We have talked about forgiveness a lot this week at home. It started with a conversation about a horrific event that happened at the Mall of America to a young boy last week. Evil is everywhere in this world, we are not exempt from it and honestly when we hear stories, especially stories about children getting hurt, we are outraged.
Our youngest son was visibly upset upon hearing what had happened to this innocent boy. He spoke angry words of revenge at what should happen to the man who committed the crime. I get it, I do. But I said to him that revenge wasn’t the answer. Yes this man would have to pay for his crime, we have a legal system set up to manage that…but ultimately we are called to have hearts of forgiveness.
He was shocked by what I said and asked me an incredibly difficult question. “So if he had done that to me mom, would you forgive him?”
Ugh. That’s some reality right there. It is easy for me to say we need to forgive, but could I really do it if it happened to me? I was honest and told him that I hoped that I was never put in a situation where I was called to that kind of radical forgiveness. But what I did know was that when we live with resentment against someone else, it is like a poison. Often times our hatred towards the “enemy” only ends up hurting us more than the intended person.
I have heard it said that forgiveness isn’t letting someone off the hook for what they have done, rather letting go of the bitterness/hatred you are feeling so that you can move forward.
And then I told Elijah that if this man, who had committed this heinous act, at some point came to a true repentance of his actions and asked God for forgiveness, that I believed God would forgive him.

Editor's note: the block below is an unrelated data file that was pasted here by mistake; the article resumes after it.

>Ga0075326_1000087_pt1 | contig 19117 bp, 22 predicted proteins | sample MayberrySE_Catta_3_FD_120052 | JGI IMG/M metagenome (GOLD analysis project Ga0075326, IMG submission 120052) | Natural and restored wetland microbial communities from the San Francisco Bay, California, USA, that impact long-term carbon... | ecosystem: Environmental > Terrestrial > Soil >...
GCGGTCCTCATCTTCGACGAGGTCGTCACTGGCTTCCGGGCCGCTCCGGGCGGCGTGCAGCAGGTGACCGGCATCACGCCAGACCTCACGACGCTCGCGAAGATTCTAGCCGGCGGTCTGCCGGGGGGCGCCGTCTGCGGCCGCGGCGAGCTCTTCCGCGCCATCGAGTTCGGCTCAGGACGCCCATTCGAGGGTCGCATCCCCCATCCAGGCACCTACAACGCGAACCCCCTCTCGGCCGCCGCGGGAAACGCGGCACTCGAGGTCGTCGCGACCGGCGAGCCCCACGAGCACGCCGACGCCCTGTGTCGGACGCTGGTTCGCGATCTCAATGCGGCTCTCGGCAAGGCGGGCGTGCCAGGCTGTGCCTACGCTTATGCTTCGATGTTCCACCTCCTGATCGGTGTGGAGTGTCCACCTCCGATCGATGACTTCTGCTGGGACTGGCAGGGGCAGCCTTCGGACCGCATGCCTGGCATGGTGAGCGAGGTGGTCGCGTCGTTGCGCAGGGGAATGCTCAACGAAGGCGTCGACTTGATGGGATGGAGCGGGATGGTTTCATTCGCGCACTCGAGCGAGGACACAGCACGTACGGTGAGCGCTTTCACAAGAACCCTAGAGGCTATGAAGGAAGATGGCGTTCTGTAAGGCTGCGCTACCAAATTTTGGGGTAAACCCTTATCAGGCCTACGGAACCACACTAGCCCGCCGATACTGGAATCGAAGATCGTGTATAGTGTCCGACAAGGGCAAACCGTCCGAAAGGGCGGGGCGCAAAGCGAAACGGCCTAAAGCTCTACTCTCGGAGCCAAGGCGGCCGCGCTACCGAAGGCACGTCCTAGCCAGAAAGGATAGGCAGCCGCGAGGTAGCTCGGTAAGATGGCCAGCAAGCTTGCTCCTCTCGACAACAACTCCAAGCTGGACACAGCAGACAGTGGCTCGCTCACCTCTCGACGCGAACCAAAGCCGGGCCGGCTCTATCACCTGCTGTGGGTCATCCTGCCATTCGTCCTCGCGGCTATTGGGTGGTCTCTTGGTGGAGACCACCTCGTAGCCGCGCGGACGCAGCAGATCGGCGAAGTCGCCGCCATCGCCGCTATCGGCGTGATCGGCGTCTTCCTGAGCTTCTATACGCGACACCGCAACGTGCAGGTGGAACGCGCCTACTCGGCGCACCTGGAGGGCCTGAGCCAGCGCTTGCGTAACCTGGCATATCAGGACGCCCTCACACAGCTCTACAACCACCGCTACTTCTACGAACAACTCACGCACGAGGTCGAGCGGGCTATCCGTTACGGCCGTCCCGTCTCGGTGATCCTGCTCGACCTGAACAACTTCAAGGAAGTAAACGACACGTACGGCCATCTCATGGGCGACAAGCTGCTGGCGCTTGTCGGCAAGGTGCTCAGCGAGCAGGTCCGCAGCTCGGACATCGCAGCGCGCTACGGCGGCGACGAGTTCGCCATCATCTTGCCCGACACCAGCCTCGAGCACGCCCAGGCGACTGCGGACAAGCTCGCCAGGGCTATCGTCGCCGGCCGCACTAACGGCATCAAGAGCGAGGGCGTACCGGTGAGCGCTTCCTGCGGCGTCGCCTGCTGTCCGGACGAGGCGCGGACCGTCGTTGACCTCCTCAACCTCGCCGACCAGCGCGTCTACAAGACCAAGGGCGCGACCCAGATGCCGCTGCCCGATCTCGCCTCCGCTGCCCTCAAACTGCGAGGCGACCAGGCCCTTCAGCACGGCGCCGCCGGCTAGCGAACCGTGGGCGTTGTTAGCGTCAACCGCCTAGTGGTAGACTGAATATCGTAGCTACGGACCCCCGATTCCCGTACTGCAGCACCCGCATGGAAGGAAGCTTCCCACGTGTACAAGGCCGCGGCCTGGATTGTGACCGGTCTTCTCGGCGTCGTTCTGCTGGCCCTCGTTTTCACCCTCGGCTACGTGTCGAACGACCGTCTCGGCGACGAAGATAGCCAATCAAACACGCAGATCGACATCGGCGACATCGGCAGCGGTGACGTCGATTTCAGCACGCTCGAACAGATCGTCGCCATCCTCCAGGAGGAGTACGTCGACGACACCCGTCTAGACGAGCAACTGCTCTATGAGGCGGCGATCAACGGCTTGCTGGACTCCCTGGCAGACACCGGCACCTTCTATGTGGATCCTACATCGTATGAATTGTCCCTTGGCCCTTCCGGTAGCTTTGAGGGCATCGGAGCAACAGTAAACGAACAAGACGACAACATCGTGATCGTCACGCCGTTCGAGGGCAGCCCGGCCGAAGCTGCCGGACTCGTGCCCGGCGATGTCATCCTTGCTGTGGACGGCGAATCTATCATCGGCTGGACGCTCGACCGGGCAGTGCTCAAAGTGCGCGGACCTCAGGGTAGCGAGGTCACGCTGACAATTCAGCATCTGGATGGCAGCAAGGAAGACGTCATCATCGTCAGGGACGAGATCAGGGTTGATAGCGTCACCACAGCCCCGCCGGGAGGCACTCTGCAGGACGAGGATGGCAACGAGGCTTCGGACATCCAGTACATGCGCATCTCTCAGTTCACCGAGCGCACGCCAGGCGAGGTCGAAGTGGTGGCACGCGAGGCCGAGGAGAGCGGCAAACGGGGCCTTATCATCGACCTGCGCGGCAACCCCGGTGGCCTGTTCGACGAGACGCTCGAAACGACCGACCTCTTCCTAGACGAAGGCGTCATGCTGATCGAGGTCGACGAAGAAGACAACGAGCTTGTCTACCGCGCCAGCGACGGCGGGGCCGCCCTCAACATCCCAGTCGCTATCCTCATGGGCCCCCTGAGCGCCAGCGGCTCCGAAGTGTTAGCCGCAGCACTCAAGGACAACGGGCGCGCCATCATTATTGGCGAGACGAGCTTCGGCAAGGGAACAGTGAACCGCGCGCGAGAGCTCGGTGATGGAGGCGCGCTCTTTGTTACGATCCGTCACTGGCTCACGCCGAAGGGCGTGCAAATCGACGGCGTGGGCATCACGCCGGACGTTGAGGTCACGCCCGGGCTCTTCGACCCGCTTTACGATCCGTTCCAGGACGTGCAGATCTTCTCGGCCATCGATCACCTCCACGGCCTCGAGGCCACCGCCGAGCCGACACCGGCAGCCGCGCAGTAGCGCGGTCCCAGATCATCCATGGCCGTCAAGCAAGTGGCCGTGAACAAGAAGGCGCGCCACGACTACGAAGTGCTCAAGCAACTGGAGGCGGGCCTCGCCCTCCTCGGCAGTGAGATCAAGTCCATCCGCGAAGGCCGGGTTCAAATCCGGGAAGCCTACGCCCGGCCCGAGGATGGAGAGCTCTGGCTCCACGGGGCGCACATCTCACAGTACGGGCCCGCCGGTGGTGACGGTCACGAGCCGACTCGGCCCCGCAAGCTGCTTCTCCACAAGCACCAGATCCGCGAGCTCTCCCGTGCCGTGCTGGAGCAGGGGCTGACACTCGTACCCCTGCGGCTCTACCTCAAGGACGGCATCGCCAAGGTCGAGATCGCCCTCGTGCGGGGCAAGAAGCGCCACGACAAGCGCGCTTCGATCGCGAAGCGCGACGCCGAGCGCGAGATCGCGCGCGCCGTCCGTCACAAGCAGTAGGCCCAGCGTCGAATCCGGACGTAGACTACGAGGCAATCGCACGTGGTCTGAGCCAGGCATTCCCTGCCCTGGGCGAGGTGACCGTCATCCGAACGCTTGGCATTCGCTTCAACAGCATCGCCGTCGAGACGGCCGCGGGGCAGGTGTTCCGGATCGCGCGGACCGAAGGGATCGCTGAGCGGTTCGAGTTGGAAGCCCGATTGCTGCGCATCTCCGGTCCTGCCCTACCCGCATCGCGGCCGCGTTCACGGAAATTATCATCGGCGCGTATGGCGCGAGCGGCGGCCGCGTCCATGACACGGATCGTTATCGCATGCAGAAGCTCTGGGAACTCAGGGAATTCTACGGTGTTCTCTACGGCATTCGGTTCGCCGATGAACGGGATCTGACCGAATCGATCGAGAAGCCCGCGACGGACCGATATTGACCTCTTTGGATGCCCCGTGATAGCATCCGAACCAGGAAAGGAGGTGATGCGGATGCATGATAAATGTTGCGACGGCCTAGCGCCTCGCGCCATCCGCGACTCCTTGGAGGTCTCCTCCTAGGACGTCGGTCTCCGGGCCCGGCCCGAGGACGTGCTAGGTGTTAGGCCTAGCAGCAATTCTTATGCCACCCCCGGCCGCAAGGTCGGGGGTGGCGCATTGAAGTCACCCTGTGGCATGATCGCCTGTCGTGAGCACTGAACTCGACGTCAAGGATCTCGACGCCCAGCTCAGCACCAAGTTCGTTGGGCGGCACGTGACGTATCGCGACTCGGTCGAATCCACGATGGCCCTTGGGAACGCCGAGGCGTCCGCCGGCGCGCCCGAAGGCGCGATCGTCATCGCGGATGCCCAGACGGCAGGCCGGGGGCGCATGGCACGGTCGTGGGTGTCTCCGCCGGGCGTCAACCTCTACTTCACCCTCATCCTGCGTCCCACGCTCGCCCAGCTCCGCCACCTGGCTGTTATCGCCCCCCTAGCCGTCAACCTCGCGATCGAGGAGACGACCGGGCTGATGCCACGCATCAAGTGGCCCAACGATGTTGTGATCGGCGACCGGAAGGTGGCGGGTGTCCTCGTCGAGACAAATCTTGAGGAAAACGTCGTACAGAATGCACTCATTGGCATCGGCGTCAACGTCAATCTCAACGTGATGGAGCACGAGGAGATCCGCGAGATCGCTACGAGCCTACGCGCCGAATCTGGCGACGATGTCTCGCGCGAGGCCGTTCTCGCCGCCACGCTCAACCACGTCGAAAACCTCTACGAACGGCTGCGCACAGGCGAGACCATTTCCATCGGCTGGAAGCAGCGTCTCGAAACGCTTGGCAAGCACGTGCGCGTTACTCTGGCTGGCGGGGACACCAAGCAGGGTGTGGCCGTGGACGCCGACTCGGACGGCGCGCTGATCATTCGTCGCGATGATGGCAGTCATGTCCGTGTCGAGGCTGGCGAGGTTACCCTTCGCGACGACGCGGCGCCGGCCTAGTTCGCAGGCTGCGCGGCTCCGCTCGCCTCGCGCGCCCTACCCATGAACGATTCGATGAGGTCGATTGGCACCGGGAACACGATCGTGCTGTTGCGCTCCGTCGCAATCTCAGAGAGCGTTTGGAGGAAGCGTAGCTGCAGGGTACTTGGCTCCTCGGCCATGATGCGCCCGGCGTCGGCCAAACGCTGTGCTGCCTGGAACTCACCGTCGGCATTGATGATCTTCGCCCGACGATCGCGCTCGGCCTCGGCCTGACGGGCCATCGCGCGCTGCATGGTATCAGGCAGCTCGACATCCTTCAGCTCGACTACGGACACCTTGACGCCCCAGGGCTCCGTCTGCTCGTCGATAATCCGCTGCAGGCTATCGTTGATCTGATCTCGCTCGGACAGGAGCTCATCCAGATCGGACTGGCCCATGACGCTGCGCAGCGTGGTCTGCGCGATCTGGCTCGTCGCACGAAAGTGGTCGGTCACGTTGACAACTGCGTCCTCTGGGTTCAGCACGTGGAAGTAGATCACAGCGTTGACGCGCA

“No way!” he said…
It doesn’t make sense does it? So I used that time to tell him about a man named Paul, a mighty disciple of God who at one time was named Saul and spent his days persecuting and murdering Christians for their faith. Yes, for centuries God has been using sinners and radically transforming them for His glory.
That night we did one of our Bible lessons and it was part of the story of David. The lesson before had told of his mighty defeat of Goliath. How God had called him and anointed him. But this evenings story looked at the sinful side of David’s heart. How he longed for Bathsheba, took her for his own, got her pregnant and then had her husband killed at war so he wouldn’t be found out.
“But I thought he was a hero?” our daughter said.
From hero to murderer….
And yet, because of David’s willingness to repent and ask for forgiveness, God forgave him, blessed him and used him in amazing ways. And while many of us won’t find ourselves on either end of that extreme spectrum, hero nor murderer, we all fall somewhere in between don’t we?
To illustrate further, Dominic drew this picture of a ladder, and wrote the word “fib” at the very bottom rung and “murder” at the very top. He filled it in with other things, ways we sin and hurt others in varying intensity. And we talked about how we like to rate our sin. We like to say that my sin isn’t as bad as that sin. But on the other side of the page he drew the word God at the top and the word sin at the bottom. Telling the kids that to God, sin was sin. Then he drew a cross extending the entire page and we talked about how Jesus’ death on the cross covered our sins.
It was powerful.
Look I probably sound like a broken record because I say this time and time again. I don’t know that I can fully grasp the unconditional love and forgiveness that God has offered to me. The weightiness of it, especially during this season is ever present. I am more aware of my own sinfulness and the incredible gift of forgiveness that God has offered to me.
So as we enter into the next few days, let us reflect on what God has done for us. If there are things we need to repent for, be swift about it. If there are things we need to be forgiving of, for the sake of our hearts, let us try with God’s help and example to be forgiving. The body of Jesus was broken beyond recognition for us, let us not forget that sacrifice. May the overwhelming nature of that gift draw us ever closer to seeking to know God more.